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Last Updated: Tuesday, 25 October 2005, 18:33 GMT 19:33 UK
EU bans imports of exotic birds
Birds on sale in Jakarta, Indonesia
The EU move should close one possible channel of infection
The European Union has banned imports of captive live birds - but not poultry - from other countries in an effort to curb the spread of bird flu.

The decision was backed by a committee of EU veterinarians, officials said.

Fears of infection arriving via pet birds rose after a parrot died of the H5N1 strain - potentially deadly to humans - while in quarantine in the UK.

As the ban was announced, German officials said two geese had tested positive for the flu in initial checks.

Further tests are to be carried out to confirm the virus in the migratory birds and to establish if it is the deadly H5N1 strain of bird flu, which has killed at least 60 people in Asia since 2003.

Stefan Brent, the German official in charge of the tests, insisted that it was "no sensational find" as some 5% of wild birds could be expected to carry some form of bird flu.

The EU ban meanwhile "covers captive live birds other than poultry imported for commercial purposes," the EU Commission statement said.

Over the last three months 232,000 wild birds were imported to the EU to be sold at pet stores and other outlets, spokesman Phillip Tod said.

New Asia cases

Indonesia has confirmed a fourth human death from bird flu, while China reported a new outbreak among poultry.

H5N1 BIRD FLU VIRUS
Principally an avian disease, first seen in humans in Hong Kong in 1997
Almost all human cases thought to be contracted from birds
Possible cases of human-to-human transmission in Hong Kong, Thailand and Vietnam, but none confirmed

The latest Indonesian victim was a 23-year-old man who died in Bogor, near Jakarta, the country's health ministry said.

The man died two days after being admitted to hospital in September, but has only just been diagnosed.

China, meanwhile, reported its second outbreak in less than a week, saying about 2,100 poultry had been infected with the H5N1 strain in Anhui province.

Top health officials from more than 30 nations, including all the Asian countries worst affected by the current outbreak, are meeting in Canada to discuss how to plan for a human influenza pandemic, which they say is inevitable.

There are fears that, while bird flu has shown no signs of passing easily between humans, it could combine with human influenza and kill many people worldwide.

European outbreaks

Europe has already banned imports of live birds and bird products from Turkey, Romania, the Greek island of Chios, Russia, Croatia and Thailand, where H5N1 has either been found or suspected.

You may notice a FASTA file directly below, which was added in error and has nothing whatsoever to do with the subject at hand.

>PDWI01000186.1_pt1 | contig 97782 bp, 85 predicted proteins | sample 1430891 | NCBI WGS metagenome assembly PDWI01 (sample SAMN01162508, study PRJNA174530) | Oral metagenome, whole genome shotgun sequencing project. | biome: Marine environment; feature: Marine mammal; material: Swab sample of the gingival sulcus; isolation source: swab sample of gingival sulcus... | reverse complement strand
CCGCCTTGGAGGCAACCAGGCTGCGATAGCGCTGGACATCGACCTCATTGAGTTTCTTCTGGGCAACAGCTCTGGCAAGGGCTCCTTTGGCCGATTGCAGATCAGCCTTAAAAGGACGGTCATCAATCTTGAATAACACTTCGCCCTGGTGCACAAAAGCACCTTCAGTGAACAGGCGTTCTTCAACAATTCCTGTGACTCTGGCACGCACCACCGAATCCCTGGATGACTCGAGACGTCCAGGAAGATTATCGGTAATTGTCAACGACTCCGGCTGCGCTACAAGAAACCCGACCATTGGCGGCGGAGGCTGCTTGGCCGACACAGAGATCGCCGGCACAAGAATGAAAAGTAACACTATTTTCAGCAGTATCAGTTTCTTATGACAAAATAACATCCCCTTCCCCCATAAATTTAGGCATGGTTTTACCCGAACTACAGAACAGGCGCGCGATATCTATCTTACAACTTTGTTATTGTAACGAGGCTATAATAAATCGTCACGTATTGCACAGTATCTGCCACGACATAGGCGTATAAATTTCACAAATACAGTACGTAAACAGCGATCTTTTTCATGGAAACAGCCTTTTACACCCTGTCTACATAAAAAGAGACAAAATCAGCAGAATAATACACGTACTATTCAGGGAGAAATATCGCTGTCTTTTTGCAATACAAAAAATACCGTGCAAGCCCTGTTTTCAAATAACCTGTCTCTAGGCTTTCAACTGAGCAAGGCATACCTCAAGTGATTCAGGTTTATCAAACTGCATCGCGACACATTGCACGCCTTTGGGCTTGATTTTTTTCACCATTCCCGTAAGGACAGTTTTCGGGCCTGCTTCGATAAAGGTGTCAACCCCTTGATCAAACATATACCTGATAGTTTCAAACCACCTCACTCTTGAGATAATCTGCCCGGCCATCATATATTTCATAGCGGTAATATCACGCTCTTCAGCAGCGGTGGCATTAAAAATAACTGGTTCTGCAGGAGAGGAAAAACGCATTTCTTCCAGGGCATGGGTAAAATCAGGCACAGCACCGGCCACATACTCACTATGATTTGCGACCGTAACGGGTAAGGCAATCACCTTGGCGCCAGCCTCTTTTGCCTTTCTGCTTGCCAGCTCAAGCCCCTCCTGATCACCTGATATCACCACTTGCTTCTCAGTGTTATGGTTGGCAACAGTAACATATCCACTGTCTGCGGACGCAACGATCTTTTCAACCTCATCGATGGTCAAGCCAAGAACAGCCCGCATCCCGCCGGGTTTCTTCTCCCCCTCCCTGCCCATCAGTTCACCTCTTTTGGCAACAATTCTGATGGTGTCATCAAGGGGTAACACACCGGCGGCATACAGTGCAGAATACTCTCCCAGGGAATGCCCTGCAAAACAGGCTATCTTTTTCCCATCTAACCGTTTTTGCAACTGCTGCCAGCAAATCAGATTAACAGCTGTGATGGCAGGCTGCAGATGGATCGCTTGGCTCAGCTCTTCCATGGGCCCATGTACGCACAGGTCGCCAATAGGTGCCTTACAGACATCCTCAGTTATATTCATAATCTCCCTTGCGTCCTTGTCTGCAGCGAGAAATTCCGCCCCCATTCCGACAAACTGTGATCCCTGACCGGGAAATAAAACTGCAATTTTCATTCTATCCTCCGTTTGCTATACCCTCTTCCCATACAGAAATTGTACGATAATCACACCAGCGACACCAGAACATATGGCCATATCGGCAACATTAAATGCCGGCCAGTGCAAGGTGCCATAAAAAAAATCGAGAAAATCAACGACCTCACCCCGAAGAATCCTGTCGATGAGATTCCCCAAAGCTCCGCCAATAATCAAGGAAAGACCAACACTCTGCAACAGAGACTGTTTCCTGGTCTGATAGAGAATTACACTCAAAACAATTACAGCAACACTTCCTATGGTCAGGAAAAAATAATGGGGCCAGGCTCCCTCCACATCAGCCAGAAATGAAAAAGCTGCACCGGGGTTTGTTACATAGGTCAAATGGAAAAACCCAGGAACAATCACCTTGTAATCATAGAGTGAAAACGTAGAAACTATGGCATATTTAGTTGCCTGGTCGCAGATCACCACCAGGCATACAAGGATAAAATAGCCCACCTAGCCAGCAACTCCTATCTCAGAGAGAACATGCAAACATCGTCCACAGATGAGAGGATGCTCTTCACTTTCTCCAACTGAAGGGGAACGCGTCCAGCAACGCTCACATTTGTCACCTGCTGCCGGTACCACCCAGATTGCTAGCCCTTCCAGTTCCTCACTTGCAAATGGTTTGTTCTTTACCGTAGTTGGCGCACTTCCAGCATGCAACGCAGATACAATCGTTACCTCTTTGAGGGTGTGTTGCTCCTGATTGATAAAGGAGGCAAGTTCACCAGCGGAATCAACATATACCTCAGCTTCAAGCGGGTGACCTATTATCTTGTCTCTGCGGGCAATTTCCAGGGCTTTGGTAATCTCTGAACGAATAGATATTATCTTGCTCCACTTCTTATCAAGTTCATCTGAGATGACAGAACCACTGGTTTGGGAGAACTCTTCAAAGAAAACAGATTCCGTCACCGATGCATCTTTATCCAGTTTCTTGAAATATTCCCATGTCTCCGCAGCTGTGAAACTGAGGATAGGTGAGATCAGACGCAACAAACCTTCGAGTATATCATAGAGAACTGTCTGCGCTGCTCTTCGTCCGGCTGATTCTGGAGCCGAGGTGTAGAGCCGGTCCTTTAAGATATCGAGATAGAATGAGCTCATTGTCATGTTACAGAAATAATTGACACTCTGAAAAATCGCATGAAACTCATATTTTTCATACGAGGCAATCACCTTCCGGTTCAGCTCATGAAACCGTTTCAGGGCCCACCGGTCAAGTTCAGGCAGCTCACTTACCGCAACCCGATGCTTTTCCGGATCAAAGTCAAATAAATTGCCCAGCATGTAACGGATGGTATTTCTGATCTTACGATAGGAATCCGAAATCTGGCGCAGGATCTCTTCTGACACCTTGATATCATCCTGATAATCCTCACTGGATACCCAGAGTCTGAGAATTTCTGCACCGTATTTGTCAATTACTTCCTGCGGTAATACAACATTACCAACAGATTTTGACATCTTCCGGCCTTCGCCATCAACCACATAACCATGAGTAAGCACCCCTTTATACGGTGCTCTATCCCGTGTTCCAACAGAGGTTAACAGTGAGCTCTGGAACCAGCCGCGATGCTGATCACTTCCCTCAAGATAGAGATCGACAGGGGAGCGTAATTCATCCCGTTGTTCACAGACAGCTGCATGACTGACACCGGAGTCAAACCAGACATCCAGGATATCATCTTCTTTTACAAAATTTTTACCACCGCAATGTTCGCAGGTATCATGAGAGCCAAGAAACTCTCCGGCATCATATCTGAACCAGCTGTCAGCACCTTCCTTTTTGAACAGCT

The decision on the Croatian ban was taken on Tuesday.

A boy sprays disinfectant on chickens in Iraq
Iraq has already banned all imports of birds and bird products

In France, farmers were ordered to move poultry flocks indoors in regions thought to be vulnerable to infection by migrating wild birds.

Some exceptions will apply to the new EU ban, the Commission said.

Approved zoos will still be able to send birds to each other.

EU states "can allow no more than five birds accompanying their owner to enter from third countries, on condition they have undergone a 30-day quarantine in approved third countries," the Commission said.

European action to stem the spread of bird flu has been praised by the World Health Organization.

Gudjon Magnusson, a senior WHO official, told a gathering of European health officials in Copenhagen that Europe had implemented effective measures but could not afford to be complacent.

"The countries of Europe have an excellent chance to contain the virus," he said, noting that no human cases had been recorded.

On Monday Russia confirmed a new outbreak of H5N1 in the Tambov region south of Moscow, while another is suspected in Siberia.

BIRD FLU OUTBREAKS IN 2005 (H5N1 STRAIN)
Map showing locations of outbreaks of H5N1 strain of bird flu
The H5N1 strain remained largely in South-East Asia until this summer, when Russia and Kazakhstan both reported outbreaks
Scientists fear it may be carried by migrating birds to Europe and Africa but say it is hard to prove a direct link with bird migration
UK case discovered in quarantine, so disease-free status unaffected




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